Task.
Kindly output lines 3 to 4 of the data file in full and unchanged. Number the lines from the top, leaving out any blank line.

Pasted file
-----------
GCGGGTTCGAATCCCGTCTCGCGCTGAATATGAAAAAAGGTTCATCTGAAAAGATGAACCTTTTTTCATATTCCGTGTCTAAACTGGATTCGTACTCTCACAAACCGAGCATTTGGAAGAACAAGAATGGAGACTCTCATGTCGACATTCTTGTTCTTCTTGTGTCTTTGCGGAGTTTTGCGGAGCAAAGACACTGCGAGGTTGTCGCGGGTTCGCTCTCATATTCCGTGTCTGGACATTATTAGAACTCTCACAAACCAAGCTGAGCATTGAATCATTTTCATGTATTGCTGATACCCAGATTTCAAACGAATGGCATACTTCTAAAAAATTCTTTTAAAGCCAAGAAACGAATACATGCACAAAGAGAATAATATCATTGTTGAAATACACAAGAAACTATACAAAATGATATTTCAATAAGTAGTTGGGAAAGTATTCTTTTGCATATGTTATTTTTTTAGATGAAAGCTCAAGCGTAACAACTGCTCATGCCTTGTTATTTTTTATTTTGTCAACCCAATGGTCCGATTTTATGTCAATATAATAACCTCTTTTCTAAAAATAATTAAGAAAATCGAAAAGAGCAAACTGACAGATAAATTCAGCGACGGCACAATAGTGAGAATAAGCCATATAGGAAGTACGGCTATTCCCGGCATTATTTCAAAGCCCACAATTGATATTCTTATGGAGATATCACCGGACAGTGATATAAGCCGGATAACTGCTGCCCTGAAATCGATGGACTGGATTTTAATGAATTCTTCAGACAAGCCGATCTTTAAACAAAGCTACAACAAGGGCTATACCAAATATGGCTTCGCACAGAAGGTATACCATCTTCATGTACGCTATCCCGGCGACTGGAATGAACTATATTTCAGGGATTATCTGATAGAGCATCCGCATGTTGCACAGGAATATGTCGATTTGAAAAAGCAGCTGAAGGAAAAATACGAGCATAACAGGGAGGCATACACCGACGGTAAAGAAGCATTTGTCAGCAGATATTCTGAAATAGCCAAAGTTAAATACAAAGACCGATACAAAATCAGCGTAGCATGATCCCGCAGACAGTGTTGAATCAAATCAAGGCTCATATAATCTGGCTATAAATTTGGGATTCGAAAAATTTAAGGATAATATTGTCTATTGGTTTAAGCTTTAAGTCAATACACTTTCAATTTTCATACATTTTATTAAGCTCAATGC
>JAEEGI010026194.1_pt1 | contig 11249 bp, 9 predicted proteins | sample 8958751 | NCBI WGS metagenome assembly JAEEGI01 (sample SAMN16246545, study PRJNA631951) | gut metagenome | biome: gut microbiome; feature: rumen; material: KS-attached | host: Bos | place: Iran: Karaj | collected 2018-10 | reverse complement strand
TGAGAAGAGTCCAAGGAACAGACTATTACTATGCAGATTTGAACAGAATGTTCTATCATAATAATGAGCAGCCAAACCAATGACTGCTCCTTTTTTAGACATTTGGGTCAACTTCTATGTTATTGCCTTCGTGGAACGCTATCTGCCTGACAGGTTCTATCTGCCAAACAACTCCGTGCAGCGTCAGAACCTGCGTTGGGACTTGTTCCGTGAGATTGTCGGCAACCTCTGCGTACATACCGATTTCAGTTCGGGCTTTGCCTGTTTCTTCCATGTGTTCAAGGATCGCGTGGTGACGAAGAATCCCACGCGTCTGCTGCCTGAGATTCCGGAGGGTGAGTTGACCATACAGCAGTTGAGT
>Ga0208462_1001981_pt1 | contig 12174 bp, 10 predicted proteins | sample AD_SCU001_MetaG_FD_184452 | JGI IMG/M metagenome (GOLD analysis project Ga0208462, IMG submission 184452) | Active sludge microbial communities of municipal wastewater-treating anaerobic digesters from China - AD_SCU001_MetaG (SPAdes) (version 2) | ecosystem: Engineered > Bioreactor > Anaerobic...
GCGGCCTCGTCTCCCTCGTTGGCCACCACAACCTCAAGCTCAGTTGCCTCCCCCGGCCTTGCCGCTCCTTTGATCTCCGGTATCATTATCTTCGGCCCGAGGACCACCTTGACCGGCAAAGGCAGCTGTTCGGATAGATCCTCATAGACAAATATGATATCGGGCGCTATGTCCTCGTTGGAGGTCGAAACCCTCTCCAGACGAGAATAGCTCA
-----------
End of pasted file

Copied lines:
TGAGAAGAGTCCAAGGAACAGACTATTACTATGCAGATTTGAACAGAATGTTCTATCATAATAATGAGCAGCCAAACCAATGACTGCTCCTTTTTTAGACATTTGGGTCAACTTCTATGTTATTGCCTTCGTGGAACGCTATCTGCCTGACAGGTTCTATCTGCCAAACAACTCCGTGCAGCGTCAGAACCTGCGTTGGGACTTGTTCCGTGAGATTGTCGGCAACCTCTGCGTACATACCGATTTCAGTTCGGGCTTTGCCTGTTTCTTCCATGTGTTCAAGGATCGCGTGGTGACGAAGAATCCCACGCGTCTGCTGCCTGAGATTCCGGAGGGTGAGTTGACCATACAGCAGTTGAGT
>Ga0208462_1001981_pt1 | contig 12174 bp, 10 predicted proteins | sample AD_SCU001_MetaG_FD_184452 | JGI IMG/M metagenome (GOLD analysis project Ga0208462, IMG submission 184452) | Active sludge microbial communities of municipal wastewater-treating anaerobic digesters from China - AD_SCU001_MetaG (SPAdes) (version 2) | ecosystem: Engineered > Bioreactor > Anaerobic...